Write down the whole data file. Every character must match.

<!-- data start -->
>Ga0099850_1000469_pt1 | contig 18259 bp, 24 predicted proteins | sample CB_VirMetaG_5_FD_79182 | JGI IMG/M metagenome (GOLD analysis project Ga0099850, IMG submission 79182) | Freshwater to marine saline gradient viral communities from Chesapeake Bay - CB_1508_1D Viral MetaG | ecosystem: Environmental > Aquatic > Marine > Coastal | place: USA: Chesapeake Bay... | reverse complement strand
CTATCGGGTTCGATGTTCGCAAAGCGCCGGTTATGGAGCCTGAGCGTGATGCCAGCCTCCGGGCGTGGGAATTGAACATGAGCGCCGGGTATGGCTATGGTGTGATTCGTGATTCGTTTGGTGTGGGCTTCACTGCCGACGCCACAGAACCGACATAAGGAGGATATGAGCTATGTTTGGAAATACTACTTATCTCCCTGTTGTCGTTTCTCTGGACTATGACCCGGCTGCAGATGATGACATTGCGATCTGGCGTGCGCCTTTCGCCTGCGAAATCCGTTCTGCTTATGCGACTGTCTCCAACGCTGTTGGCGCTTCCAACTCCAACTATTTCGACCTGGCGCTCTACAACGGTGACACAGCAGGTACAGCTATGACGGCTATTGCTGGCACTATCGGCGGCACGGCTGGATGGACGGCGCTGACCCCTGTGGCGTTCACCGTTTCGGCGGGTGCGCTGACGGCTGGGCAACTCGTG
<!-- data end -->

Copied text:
>Ga0099850_1000469_pt1 | contig 18259 bp, 24 predicted proteins | sample CB_VirMetaG_5_FD_79182 | JGI IMG/M metagenome (GOLD analysis project Ga0099850, IMG submission 79182) | Freshwater to marine saline gradient viral communities from Chesapeake Bay - CB_1508_1D Viral MetaG | ecosystem: Environmental > Aquatic > Marine > Coastal | place: USA: Chesapeake Bay... | reverse complement strand
CTATCGGGTTCGATGTTCGCAAAGCGCCGGTTATGGAGCCTGAGCGTGATGCCAGCCTCCGGGCGTGGGAATTGAACATGAGCGCCGGGTATGGCTATGGTGTGATTCGTGATTCGTTTGGTGTGGGCTTCACTGCCGACGCCACAGAACCGACATAAGGAGGATATGAGCTATGTTTGGAAATACTACTTATCTCCCTGTTGTCGTTTCTCTGGACTATGACCCGGCTGCAGATGATGACATTGCGATCTGGCGTGCGCCTTTCGCCTGCGAAATCCGTTCTGCTTATGCGACTGTCTCCAACGCTGTTGGCGCTTCCAACTCCAACTATTTCGACCTGGCGCTCTACAACGGTGACACAGCAGGTACAGCTATGACGGCTATTGCTGGCACTATCGGCGGCACGGCTGGATGGACGGCGCTGACCCCTGTGGCGTTCACCGTTTCGGCGGGTGCGCTGACGGCTGGGCAACTCGTG